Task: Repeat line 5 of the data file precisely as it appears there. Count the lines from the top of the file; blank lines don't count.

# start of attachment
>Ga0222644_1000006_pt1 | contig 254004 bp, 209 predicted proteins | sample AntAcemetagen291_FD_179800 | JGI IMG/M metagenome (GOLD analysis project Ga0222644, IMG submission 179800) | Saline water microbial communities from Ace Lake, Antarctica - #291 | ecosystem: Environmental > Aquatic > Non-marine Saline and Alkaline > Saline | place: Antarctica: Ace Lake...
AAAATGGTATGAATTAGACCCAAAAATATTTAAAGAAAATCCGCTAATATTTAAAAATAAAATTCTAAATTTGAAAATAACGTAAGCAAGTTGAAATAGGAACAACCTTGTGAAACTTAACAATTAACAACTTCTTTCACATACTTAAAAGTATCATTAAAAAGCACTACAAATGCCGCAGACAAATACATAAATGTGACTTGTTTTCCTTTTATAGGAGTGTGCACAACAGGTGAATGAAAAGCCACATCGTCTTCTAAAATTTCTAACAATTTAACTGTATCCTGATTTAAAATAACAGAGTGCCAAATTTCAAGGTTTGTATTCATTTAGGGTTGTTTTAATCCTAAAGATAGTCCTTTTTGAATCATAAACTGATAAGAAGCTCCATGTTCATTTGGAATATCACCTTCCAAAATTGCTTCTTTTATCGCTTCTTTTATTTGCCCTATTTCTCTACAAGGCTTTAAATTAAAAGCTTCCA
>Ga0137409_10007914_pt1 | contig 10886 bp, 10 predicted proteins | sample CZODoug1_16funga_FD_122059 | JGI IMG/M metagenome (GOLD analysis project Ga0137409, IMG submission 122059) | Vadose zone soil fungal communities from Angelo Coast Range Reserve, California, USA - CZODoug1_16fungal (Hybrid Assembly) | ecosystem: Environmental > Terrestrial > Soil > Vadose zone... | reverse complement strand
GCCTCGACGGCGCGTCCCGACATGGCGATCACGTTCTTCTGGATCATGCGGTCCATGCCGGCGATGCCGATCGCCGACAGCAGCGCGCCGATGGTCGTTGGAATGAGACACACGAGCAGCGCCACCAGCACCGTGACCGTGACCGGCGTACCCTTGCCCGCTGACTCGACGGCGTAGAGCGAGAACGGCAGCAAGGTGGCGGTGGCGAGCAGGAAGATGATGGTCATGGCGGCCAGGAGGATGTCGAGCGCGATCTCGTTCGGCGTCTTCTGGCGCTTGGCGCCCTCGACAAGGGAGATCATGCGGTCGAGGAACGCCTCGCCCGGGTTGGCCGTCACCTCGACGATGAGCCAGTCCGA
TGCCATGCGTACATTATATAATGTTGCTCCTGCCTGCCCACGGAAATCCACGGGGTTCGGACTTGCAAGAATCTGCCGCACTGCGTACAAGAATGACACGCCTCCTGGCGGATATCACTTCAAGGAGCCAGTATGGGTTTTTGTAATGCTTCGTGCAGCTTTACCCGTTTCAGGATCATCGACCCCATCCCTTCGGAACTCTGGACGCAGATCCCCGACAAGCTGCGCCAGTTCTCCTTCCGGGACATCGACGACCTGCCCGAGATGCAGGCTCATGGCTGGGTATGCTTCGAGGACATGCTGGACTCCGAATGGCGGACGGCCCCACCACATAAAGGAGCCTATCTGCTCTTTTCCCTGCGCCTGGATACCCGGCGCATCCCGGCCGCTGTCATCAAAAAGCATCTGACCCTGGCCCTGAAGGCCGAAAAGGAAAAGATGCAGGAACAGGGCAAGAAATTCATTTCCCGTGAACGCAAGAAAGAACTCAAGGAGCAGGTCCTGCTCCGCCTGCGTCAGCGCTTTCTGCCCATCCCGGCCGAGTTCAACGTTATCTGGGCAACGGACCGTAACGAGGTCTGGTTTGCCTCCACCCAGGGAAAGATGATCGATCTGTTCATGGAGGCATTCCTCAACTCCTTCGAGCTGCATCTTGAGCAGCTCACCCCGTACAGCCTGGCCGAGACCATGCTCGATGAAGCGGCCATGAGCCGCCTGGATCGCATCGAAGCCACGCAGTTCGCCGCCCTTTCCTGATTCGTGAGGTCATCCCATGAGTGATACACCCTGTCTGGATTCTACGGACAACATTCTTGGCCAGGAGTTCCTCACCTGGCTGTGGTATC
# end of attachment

TGCCATGCGTACATTATATAATGTTGCTCCTGCCTGCCCACGGAAATCCACGGGGTTCGGACTTGCAAGAATCTGCCGCACTGCGTACAAGAATGACACGCCTCCTGGCGGATATCACTTCAAGGAGCCAGTATGGGTTTTTGTAATGCTTCGTGCAGCTTTACCCGTTTCAGGATCATCGACCCCATCCCTTCGGAACTCTGGACGCAGATCCCCGACAAGCTGCGCCAGTTCTCCTTCCGGGACATCGACGACCTGCCCGAGATGCAGGCTCATGGCTGGGTATGCTTCGAGGACATGCTGGACTCCGAATGGCGGACGGCCCCACCACATAAAGGAGCCTATCTGCTCTTTTCCCTGCGCCTGGATACCCGGCGCATCCCGGCCGCTGTCATCAAAAAGCATCTGACCCTGGCCCTGAAGGCCGAAAAGGAAAAGATGCAGGAACAGGGCAAGAAATTCATTTCCCGTGAACGCAAGAAAGAACTCAAGGAGCAGGTCCTGCTCCGCCTGCGTCAGCGCTTTCTGCCCATCCCGGCCGAGTTCAACGTTATCTGGGCAACGGACCGTAACGAGGTCTGGTTTGCCTCCACCCAGGGAAAGATGATCGATCTGTTCATGGAGGCATTCCTCAACTCCTTCGAGCTGCATCTTGAGCAGCTCACCCCGTACAGCCTGGCCGAGACCATGCTCGATGAAGCGGCCATGAGCCGCCTGGATCGCATCGAAGCCACGCAGTTCGCCGCCCTTTCCTGATTCGTGAGGTCATCCCATGAGTGATACACCCTGTCTGGATTCTACGGACAACATTCTTGGCCAGGAGTTCCTCACCTGGCTGTGGTATC